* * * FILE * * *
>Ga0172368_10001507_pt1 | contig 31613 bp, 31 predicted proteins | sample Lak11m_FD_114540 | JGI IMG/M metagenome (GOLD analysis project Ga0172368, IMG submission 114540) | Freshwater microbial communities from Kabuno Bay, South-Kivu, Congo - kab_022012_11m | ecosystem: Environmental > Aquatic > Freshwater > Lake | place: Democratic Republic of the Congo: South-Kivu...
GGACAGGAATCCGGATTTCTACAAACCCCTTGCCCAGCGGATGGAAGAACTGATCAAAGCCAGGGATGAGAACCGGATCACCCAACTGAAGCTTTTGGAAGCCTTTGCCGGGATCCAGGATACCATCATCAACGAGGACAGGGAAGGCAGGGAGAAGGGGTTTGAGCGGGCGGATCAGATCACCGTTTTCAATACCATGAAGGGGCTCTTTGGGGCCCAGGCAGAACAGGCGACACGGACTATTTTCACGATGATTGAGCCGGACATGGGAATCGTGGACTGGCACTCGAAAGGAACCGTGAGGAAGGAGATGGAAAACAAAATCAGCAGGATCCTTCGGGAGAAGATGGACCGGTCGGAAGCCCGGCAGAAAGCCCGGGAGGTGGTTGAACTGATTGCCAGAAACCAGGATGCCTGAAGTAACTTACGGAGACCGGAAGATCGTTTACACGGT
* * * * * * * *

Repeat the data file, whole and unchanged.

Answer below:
>Ga0172368_10001507_pt1 | contig 31613 bp, 31 predicted proteins | sample Lak11m_FD_114540 | JGI IMG/M metagenome (GOLD analysis project Ga0172368, IMG submission 114540) | Freshwater microbial communities from Kabuno Bay, South-Kivu, Congo - kab_022012_11m | ecosystem: Environmental > Aquatic > Freshwater > Lake | place: Democratic Republic of the Congo: South-Kivu...
GGACAGGAATCCGGATTTCTACAAACCCCTTGCCCAGCGGATGGAAGAACTGATCAAAGCCAGGGATGAGAACCGGATCACCCAACTGAAGCTTTTGGAAGCCTTTGCCGGGATCCAGGATACCATCATCAACGAGGACAGGGAAGGCAGGGAGAAGGGGTTTGAGCGGGCGGATCAGATCACCGTTTTCAATACCATGAAGGGGCTCTTTGGGGCCCAGGCAGAACAGGCGACACGGACTATTTTCACGATGATTGAGCCGGACATGGGAATCGTGGACTGGCACTCGAAAGGAACCGTGAGGAAGGAGATGGAAAACAAAATCAGCAGGATCCTTCGGGAGAAGATGGACCGGTCGGAAGCCCGGCAGAAAGCCCGGGAGGTGGTTGAACTGATTGCCAGAAACCAGGATGCCTGAAGTAACTTACGGAGACCGGAAGATCGTTTACACGGT